Games for Lunch: Need for Speed ProStreet
Developer: EA Black Box
Publisher: Electronic Arts
Release Date: Nov. 14, 2007
Systems: PS3 (reviewed), Xbox 360, PS2, Wii, PSP, DS, PC
ESRB Rating: E10+
Official Web site
0:00 I've never actually played one of these games, despite a general love for driving games. I guess I've never felt the need for speed.
0:01 I'm not including the four hours required to download a 772 MB update, but I will dock the game one minute so I can write about it! So there!
0:02 The game begins with a disclaimer urging people to take "racing off the streets." Someone's got a nervous legal department.
0:03 A beat-up looking sports car sits at a starting line. Two cars take off and pop wheelies simultaneously. Power slides, dust clouds, overpasses, shipping yards, bust-ups, end-over-end flips, etc. fly by, and then, the title screen. It got my adrenaline pumping.
0:04 The game asks me to choose from "Casual," "Racer," or "King" levels of braking assistance. I think "Racer" encompasses a healthy but not overbearing sense of self-confidence, don't you? Me too!
0:05 Apparently, the pack I downloaded was the "FREE ENERGIZER LITHIUM EXTENDER PACK" which provides an "extended career tree" and new cars. Product placement, thy name is EA.
0:08 Speaking of product placement, the EA Trax Jukebox has 37 different songs, only one of which I've ever heard before. I still have a grand time sampling them in the options menu for a few minutes. Lots of guitar-heavy funk and metal with some techno and rap beats dropped in.
0:10 So let's start a career already! First, a cutscene. A couple of cars drive over a grafitti'ed road. "Come on Chi-town, make some nooooooiose," cries a random DJ. Top street racers have come to Chicago to race in this "pro" event. Whoever wins today can step up to the big leagues. Lots of gratuitous shots of a scantily clad girl in a red, shredded tube top. "All right, it's time to go people, come on," says the DJ, but first, more cut scene racing.
0:12 The cut scene is still going. The game introduces Ryo Watanabe, "the showdown king," an Asian guy in a hoodie who does obnoxious donuts with orange smoke. "It's nice to get back to such small races," says the condescending prick! He badmouths Ryan Cooper -- "They must have really lowered the standards this year." I guess this is supposed to be me that he's insulting? The cutscene mercifully ends with another plea for Chi-town to "make some nooooise." This call goes oddly unheeded.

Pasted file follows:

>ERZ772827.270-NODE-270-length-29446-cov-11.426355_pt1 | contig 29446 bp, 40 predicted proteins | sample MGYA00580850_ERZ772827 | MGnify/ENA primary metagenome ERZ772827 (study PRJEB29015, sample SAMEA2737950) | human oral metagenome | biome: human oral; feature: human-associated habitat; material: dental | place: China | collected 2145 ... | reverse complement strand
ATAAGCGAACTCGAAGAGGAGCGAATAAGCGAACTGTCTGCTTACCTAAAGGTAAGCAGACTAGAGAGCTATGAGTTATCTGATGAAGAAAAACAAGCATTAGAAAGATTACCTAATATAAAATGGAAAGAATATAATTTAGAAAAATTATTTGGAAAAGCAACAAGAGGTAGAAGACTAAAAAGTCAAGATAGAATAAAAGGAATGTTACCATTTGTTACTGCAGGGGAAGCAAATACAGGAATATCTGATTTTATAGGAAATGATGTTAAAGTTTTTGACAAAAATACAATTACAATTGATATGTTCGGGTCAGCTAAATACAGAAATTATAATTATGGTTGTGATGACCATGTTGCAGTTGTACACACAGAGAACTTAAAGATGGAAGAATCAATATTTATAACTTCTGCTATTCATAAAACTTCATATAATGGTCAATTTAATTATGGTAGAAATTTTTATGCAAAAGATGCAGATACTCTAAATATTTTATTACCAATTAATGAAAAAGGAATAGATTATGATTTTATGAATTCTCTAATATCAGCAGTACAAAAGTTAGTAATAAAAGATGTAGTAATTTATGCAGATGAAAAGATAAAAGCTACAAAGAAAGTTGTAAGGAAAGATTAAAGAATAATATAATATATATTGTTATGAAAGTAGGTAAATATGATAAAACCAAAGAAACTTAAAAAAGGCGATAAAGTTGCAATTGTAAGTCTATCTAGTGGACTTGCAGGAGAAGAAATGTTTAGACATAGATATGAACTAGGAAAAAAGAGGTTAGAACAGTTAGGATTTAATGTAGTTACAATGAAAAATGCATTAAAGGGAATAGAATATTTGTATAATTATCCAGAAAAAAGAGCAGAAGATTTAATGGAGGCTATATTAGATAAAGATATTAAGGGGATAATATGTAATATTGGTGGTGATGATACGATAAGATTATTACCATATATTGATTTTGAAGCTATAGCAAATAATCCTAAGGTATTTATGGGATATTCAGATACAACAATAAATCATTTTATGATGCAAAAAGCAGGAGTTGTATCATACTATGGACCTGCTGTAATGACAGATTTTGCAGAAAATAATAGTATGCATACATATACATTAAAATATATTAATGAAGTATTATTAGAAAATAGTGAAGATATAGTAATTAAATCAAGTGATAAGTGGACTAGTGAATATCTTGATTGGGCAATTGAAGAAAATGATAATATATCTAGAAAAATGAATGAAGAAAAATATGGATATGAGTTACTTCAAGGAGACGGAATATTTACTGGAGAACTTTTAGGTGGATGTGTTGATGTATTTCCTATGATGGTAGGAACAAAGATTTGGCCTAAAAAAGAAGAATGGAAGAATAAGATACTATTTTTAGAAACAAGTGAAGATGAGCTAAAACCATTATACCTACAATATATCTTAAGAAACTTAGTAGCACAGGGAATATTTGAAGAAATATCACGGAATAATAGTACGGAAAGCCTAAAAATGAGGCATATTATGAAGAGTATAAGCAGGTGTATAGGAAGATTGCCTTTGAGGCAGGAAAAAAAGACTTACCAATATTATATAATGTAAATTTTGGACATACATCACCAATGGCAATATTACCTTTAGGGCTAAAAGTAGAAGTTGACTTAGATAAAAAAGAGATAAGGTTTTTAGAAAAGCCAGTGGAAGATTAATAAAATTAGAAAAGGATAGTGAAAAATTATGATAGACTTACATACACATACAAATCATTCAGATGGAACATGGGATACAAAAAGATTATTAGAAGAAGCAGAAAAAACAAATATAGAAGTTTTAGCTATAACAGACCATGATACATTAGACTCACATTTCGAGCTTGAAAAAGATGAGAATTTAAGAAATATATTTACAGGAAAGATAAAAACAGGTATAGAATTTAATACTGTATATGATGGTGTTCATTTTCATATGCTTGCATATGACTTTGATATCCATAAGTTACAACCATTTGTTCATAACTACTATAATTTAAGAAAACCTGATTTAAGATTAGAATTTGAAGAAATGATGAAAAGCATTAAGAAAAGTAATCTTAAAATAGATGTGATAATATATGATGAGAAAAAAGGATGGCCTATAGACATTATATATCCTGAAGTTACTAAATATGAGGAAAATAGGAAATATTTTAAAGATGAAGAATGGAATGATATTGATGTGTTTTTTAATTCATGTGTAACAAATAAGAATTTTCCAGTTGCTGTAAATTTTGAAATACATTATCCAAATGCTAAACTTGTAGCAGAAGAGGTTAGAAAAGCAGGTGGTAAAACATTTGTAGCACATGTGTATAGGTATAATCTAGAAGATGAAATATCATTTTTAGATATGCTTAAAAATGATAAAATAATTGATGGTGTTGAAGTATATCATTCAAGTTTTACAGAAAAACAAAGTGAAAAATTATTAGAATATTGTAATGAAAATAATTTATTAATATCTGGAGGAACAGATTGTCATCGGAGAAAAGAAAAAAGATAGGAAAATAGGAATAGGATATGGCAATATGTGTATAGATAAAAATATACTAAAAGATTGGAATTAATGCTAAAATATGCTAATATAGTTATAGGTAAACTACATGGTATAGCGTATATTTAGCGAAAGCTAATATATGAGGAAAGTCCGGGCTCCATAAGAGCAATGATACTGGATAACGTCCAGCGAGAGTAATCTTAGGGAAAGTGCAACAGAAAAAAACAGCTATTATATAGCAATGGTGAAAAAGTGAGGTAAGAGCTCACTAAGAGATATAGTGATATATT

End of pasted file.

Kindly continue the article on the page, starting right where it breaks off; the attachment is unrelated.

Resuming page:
0:14 Race time! Right off, the frame rate seems a little choppy for a game of this type. The camera is maddeningly shaky, too. It's probably supposed to be "edgy," but it comes off as more annoying. The track doesn't really scream "street racing," either, plastered as it is with advertising and standard, race-course style turns?
0:17 I jump out to first place very quickly and finish a good 20 seconds ahead of my nearest competitor in a race without a single tough turn. "Ryan Cooper takes the win, put your hands together," cries the cutscene MC. Ryo is somewhat impressed, but says I "did not look pretty behind the wheel... it physically pained me to watch that guy drive." Then he antagonizes me by revving his engine in my face and driving off. "Well that was super-dramatic," the MC correctly notes. "Don't hate the player, hate the game." Oh, don't worry, I'm well on my way.
0:19 I've unlocked a "Battle Machine Challenge" in Nevada. It's a challenge weekend. The cars are all provided for us, "just don't ask where they got 'em, y'know what I'm saying." So EA will discourage street racing, but implicitly encourage stealing?
0:20 Basically, I have to win without totaling all my cars. Simple enough, but the game takes over a minute to explain this.
0:21 In a nice touch, the MC does some introductory chatter in the background over the race-selection menu. The voice acting is pretty good and adds some personality to the events.
0:22 I'm trying to pick a car for my first event, but the camera keeps panning away from the car and towards a random crowd of people snapping pictures. Pretty odd.